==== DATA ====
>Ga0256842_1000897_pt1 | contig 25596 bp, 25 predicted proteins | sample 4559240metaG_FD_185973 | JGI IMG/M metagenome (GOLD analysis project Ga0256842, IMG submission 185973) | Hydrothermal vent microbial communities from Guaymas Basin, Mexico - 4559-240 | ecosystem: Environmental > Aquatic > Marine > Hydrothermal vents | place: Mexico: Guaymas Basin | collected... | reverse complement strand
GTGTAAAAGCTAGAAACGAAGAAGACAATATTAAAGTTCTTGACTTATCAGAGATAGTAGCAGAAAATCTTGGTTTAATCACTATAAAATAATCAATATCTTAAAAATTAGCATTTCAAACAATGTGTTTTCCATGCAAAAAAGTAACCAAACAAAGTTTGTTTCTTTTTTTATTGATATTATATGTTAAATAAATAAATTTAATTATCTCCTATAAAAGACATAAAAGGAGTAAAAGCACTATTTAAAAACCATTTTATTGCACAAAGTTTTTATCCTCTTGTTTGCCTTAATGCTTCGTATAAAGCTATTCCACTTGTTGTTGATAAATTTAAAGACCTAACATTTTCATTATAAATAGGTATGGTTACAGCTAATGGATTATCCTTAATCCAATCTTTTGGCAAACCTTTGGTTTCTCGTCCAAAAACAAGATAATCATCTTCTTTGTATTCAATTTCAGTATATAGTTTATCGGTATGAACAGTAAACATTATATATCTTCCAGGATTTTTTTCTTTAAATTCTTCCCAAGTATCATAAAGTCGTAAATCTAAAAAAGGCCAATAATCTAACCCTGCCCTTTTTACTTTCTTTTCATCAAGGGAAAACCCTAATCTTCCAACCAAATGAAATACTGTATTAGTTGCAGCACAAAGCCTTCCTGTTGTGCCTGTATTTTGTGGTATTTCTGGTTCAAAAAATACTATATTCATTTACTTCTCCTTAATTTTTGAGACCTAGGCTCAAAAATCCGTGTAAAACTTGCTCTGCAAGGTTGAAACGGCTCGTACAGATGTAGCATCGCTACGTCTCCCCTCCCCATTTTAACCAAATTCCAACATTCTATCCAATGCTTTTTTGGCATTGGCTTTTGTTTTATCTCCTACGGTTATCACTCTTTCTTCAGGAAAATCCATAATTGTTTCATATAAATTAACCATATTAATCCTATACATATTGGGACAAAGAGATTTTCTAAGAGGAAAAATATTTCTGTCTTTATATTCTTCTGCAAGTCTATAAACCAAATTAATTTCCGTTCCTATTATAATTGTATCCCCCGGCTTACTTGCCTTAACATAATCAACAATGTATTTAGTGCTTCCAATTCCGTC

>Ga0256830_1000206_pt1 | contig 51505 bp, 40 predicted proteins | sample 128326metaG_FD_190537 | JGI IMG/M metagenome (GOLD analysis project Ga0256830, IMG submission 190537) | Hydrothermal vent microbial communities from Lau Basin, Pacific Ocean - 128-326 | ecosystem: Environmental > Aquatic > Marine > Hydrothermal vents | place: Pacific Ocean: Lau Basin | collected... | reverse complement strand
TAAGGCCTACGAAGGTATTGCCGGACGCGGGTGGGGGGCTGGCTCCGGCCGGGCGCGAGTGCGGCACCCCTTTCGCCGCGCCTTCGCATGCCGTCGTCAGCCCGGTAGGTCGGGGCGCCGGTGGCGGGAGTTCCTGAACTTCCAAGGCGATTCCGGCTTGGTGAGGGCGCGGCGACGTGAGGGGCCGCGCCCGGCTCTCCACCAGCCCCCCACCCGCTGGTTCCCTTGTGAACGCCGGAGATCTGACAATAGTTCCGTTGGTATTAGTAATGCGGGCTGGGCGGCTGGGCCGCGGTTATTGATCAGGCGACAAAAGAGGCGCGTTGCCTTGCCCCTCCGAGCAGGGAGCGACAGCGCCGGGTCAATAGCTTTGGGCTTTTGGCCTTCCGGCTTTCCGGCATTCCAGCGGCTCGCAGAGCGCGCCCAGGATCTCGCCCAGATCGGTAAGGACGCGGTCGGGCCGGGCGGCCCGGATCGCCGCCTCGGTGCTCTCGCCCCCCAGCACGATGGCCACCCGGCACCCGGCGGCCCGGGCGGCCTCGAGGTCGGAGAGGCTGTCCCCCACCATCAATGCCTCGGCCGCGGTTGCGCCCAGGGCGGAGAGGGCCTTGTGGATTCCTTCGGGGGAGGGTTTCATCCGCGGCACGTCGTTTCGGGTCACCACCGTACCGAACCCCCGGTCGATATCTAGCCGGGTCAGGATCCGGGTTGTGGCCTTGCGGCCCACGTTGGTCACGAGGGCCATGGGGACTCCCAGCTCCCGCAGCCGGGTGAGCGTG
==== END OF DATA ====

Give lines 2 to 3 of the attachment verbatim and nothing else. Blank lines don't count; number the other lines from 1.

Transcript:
GTGTAAAAGCTAGAAACGAAGAAGACAATATTAAAGTTCTTGACTTATCAGAGATAGTAGCAGAAAATCTTGGTTTAATCACTATAAAATAATCAATATCTTAAAAATTAGCATTTCAAACAATGTGTTTTCCATGCAAAAAAGTAACCAAACAAAGTTTGTTTCTTTTTTTATTGATATTATATGTTAAATAAATAAATTTAATTATCTCCTATAAAAGACATAAAAGGAGTAAAAGCACTATTTAAAAACCATTTTATTGCACAAAGTTTTTATCCTCTTGTTTGCCTTAATGCTTCGTATAAAGCTATTCCACTTGTTGTTGATAAATTTAAAGACCTAACATTTTCATTATAAATAGGTATGGTTACAGCTAATGGATTATCCTTAATCCAATCTTTTGGCAAACCTTTGGTTTCTCGTCCAAAAACAAGATAATCATCTTCTTTGTATTCAATTTCAGTATATAGTTTATCGGTATGAACAGTAAACATTATATATCTTCCAGGATTTTTTTCTTTAAATTCTTCCCAAGTATCATAAAGTCGTAAATCTAAAAAAGGCCAATAATCTAACCCTGCCCTTTTTACTTTCTTTTCATCAAGGGAAAACCCTAATCTTCCAACCAAATGAAATACTGTATTAGTTGCAGCACAAAGCCTTCCTGTTGTGCCTGTATTTTGTGGTATTTCTGGTTCAAAAAATACTATATTCATTTACTTCTCCTTAATTTTTGAGACCTAGGCTCAAAAATCCGTGTAAAACTTGCTCTGCAAGGTTGAAACGGCTCGTACAGATGTAGCATCGCTACGTCTCCCCTCCCCATTTTAACCAAATTCCAACATTCTATCCAATGCTTTTTTGGCATTGGCTTTTGTTTTATCTCCTACGGTTATCACTCTTTCTTCAGGAAAATCCATAATTGTTTCATATAAATTAACCATATTAATCCTATACATATTGGGACAAAGAGATTTTCTAAGAGGAAAAATATTTCTGTCTTTATATTCTTCTGCAAGTCTATAAACCAAATTAATTTCCGTTCCTATTATAATTGTATCCCCCGGCTTACTTGCCTTAACATAATCAACAATGTATTTAGTGCTTCCAATTCCGTC

>Ga0256830_1000206_pt1 | contig 51505 bp, 40 predicted proteins | sample 128326metaG_FD_190537 | JGI IMG/M metagenome (GOLD analysis project Ga0256830, IMG submission 190537) | Hydrothermal vent microbial communities from Lau Basin, Pacific Ocean - 128-326 | ecosystem: Environmental > Aquatic > Marine > Hydrothermal vents | place: Pacific Ocean: Lau Basin | collected... | reverse complement strand